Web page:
Feb. 4 is World Cancer Day, which was organized by the Union for International Cancer Control to raise awareness of the actions needed to prevent, treat and control the many forms of cancer. That parallels the goal MD Anderson is working toward each and every day.
“Our mission is to end cancer in Texas and the world. We take that very seriously,” says Oliver Bogler, Ph.D., senior vice president for academic affairs at MD Anderson. Bogler heads the institution’s Global Academic Programs, which manages the Sister Institution Network. With researchers from 32 premier academic cancer institutions in 23 countries, the network is the largest global alliance of cancer centers collaborating on research and education projects.
Together, the institutions are preparing for the “tidal wave” of cancer cases World Health Organization (WHO) scientists say is approaching. Today, 14 million cancer cases are diagnosed worldwide each year. According to WHO, that number will increase to 24 million cases a year by 2035.
“We’re all aging and living longer,” says Margaret Row, M.D., vice president of operations for MD Anderson Cancer Network®. “The largest group affected by cancer is senior citizens, so the number of people who are going to get cancer and need cancer services in the next 20 years will be huge.”
Expanding MD Anderson’s international presence will help mitigate the coming cancer crisis.
“The world is counting on us to solve this humanitarian crisis,” says MD Anderson President Ronald DePinho, M.D. “We not only intend to take on this grand challenge, but we intend to win.”
Already, MD Anderson is present in a number of countries, including MD Anderson Madrid in Spain, the MD Anderson Radiation Treatment Center at American Hospital in Istanbul, and in Brazil, where the cancer center is helping Sao Paulo’s No. 1 ranked hospital develop its oncology program using MD Anderson as a model. Sister institutions throughout the world also collaborate with MD Anderson on academic initiatives.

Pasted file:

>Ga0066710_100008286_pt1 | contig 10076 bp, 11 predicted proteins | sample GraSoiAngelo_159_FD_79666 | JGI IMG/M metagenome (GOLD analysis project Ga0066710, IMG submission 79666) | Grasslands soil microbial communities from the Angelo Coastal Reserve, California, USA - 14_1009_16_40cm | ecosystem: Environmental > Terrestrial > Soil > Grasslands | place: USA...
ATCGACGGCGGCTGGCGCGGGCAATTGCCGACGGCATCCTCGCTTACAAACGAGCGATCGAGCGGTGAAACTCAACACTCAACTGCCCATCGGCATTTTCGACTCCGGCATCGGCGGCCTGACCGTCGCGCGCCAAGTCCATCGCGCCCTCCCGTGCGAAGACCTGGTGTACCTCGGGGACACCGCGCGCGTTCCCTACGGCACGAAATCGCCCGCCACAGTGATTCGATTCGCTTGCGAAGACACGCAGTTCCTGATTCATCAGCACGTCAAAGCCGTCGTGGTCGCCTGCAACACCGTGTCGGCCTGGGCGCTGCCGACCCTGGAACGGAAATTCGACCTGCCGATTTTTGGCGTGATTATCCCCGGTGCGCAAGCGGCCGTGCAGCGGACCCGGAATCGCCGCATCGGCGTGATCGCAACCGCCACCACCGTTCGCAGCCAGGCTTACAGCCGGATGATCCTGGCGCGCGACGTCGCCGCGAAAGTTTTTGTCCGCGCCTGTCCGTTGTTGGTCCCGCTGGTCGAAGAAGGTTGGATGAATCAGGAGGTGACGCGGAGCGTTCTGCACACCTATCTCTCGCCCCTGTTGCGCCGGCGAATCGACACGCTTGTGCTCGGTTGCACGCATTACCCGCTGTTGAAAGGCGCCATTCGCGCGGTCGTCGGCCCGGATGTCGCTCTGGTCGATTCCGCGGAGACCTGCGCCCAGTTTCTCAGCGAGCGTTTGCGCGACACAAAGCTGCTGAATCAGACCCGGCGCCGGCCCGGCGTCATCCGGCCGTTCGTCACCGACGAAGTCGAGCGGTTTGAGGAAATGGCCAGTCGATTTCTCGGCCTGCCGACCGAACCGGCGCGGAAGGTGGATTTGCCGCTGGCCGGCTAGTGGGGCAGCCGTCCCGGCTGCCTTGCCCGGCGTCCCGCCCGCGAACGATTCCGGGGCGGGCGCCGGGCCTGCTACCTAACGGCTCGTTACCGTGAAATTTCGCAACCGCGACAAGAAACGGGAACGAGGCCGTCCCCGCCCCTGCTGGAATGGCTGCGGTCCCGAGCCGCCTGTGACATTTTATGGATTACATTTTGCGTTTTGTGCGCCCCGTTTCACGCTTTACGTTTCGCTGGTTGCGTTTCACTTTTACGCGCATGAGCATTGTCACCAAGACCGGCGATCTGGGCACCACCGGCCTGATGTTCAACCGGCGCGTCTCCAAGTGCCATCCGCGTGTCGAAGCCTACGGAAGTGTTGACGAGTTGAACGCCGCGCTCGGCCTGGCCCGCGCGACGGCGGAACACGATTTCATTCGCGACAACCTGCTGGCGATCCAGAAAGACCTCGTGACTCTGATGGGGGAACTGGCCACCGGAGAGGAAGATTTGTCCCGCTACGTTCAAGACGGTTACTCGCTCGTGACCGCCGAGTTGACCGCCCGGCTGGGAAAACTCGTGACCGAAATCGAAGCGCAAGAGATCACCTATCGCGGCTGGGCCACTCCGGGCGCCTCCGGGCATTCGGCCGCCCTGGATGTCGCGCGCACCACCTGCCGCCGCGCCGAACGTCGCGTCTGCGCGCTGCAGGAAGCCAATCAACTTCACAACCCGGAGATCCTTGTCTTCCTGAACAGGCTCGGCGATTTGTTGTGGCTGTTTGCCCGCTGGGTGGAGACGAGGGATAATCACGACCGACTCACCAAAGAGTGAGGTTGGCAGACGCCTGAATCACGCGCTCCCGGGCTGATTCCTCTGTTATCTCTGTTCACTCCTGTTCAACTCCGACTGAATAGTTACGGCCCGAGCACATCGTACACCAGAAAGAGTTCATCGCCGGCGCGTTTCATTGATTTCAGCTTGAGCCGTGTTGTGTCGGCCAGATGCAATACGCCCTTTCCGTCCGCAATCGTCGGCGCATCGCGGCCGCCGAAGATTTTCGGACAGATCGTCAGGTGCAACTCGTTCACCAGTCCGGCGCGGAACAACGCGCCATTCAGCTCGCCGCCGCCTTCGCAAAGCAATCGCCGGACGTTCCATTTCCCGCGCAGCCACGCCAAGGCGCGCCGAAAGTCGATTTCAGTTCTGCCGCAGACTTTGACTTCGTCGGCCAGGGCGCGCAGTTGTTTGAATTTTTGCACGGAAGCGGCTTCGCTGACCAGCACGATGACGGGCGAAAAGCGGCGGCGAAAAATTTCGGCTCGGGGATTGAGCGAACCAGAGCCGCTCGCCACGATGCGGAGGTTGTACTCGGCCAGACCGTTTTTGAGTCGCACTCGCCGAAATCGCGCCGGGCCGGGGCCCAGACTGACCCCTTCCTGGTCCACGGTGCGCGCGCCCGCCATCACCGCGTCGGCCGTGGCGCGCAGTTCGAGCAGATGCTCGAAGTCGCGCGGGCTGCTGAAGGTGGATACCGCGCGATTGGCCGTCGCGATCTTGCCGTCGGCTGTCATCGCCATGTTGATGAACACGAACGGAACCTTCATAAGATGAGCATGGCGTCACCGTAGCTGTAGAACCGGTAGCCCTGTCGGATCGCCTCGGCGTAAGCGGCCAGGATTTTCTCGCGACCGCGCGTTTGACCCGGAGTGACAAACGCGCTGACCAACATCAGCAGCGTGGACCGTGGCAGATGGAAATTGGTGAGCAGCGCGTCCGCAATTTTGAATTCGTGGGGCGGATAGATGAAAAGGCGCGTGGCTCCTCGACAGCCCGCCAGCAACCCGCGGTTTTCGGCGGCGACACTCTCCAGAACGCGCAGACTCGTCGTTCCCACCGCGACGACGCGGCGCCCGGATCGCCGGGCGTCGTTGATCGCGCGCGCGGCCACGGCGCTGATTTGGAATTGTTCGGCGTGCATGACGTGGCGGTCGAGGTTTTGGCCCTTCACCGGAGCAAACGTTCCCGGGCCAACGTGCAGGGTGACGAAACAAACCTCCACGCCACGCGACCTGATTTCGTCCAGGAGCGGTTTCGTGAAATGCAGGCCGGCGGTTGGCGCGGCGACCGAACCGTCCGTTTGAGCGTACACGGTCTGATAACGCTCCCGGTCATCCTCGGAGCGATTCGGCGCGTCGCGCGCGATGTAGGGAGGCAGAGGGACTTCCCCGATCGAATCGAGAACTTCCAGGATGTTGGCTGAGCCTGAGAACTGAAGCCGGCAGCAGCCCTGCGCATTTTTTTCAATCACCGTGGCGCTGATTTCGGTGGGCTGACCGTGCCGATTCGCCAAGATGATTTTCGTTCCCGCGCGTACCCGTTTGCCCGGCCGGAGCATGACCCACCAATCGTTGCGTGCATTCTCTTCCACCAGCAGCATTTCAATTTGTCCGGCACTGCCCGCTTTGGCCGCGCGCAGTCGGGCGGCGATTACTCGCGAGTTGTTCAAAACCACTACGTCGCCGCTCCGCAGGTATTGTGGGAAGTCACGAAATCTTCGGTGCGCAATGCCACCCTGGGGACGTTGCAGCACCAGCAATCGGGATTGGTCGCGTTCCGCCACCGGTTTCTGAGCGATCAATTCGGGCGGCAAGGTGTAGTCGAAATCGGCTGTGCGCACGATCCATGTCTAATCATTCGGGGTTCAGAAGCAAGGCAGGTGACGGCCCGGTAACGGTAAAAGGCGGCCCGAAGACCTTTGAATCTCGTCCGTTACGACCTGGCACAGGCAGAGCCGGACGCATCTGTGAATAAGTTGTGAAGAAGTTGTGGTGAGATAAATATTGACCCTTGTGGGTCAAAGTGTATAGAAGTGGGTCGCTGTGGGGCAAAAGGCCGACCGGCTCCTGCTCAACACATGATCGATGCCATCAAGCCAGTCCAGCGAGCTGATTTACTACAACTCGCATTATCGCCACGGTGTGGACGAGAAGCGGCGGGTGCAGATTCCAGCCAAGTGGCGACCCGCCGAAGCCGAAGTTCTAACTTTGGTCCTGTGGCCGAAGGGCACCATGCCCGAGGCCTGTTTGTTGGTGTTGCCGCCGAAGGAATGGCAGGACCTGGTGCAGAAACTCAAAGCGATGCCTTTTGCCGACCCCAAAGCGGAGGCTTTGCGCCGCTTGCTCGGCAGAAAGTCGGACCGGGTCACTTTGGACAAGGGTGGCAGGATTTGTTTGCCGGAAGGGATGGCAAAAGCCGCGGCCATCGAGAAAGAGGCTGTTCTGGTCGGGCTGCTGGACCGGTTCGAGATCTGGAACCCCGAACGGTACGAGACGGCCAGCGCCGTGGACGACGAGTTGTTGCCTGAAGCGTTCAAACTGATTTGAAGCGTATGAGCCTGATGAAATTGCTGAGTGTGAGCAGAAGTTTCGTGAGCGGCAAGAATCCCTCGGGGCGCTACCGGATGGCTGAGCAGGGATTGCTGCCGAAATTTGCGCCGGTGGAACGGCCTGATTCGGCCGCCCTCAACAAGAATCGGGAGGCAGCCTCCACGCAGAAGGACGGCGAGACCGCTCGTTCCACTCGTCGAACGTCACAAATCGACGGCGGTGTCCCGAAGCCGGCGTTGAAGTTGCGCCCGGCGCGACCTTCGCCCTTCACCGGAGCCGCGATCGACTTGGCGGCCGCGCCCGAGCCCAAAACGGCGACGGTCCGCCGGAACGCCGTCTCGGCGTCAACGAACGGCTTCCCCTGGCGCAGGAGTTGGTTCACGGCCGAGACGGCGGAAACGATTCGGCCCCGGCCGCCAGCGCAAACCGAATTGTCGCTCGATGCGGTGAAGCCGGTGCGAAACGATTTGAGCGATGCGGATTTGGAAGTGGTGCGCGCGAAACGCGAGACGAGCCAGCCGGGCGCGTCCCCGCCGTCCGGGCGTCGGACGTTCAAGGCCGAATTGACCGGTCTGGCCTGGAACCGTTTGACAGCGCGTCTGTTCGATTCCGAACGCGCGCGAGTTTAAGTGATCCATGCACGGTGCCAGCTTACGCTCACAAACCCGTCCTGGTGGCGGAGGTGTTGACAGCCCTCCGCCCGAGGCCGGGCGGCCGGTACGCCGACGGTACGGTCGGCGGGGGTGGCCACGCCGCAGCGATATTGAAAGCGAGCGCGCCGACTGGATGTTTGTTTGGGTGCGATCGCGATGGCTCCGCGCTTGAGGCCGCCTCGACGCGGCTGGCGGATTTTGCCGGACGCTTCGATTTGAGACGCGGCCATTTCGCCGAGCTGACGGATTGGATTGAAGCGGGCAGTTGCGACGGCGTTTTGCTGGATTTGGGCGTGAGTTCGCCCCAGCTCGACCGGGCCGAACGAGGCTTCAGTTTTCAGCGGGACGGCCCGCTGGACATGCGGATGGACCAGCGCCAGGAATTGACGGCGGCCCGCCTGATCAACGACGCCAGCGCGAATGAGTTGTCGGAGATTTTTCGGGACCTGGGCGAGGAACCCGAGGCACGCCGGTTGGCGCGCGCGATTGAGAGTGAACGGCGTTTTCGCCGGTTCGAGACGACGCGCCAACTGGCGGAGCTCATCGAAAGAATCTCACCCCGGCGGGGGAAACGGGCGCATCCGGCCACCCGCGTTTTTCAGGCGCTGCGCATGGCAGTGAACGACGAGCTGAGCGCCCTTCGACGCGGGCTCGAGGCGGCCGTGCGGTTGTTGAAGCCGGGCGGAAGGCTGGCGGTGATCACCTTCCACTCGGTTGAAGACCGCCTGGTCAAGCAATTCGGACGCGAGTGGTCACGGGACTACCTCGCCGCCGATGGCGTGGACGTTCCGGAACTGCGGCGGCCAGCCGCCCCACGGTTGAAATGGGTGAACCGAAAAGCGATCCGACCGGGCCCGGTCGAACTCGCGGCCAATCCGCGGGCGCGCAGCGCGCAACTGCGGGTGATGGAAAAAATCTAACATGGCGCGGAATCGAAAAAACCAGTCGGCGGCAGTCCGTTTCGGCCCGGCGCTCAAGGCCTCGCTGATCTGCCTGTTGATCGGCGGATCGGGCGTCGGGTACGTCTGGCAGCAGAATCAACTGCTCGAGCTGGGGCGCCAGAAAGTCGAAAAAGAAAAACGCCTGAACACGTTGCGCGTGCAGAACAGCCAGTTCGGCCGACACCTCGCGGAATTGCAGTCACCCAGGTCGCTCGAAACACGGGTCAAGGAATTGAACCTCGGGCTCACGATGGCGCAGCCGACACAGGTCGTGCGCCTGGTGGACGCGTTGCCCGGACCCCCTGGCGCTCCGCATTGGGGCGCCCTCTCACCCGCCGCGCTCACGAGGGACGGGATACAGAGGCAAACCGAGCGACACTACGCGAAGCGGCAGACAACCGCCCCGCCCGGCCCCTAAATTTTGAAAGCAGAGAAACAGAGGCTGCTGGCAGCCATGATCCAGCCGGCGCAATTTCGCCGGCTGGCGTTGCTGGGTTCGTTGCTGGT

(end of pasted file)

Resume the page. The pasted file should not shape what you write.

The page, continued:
Last year, the institution expanded its ambitious Moon Shots Program to include cancers related to the human papillomavirus (HPV). HPV causes several different cancers, including almost all cases of cervical cancer. A vaccine is available to block transmission of the virus, making cervical cancer, unlike most female cancers, 100% preventable.
Yet in Latin America, Africa and the Caribbean, cervical cancer is one of the leading causes of cancer deaths in women. To bridge this gap, Kathleen Schmeler, M.D., co-leader of the HPV Moon Shot, runs the Central America Oncology Education Program, or CONEP. The program brings gynecologists from MD Anderson to Central America and Southeast Africa, where they make patient rounds and train local doctors in cervical cancer prevention and treatment.
“We have a responsibility to share our expertise and knowledge with the rest of the world,” says Schmeler, associate professor of Gynecologic Oncology and Reproductive Medicine. “One of the most effective things we can do is help get the vaccine out there.”
In January, MD Anderson joined with the 68 other National Cancer Institute-designated cancer centers to issue a statement calling for increased HPV vaccination.
“These centers have bonded together in the hope that their collective action will catch the public’s attention to highlight the tremendous opportunity we have to prevent these cancers in this country and throughout the world,” says Ernest Hawk, M.D., vice president and division head of Cancer Prevention and Population Sciences.
Last August, MD Anderson hired an internationally recognized health care leader to support this and other cancer prevention initiatives. Joxel Garcia, M.D., a former U.S. Assistant Secretary for Health, U.S. Representative to the World Health Organization, and a four-star Admiral for the U.S. Public Health Service, directs the prevention efforts of MD Anderson’s Moon Shots Program.
“While developing new cancer treatments and therapies is important, preventing disease is always preferable to curing disease,” says Garcia.
MD Anderson’s prevention efforts will be shared with leadership at local, state, federal and international entities, he says.
“Houston is our base, our home, and we want it to be as healthy as possible, but we have a global responsibility as well.”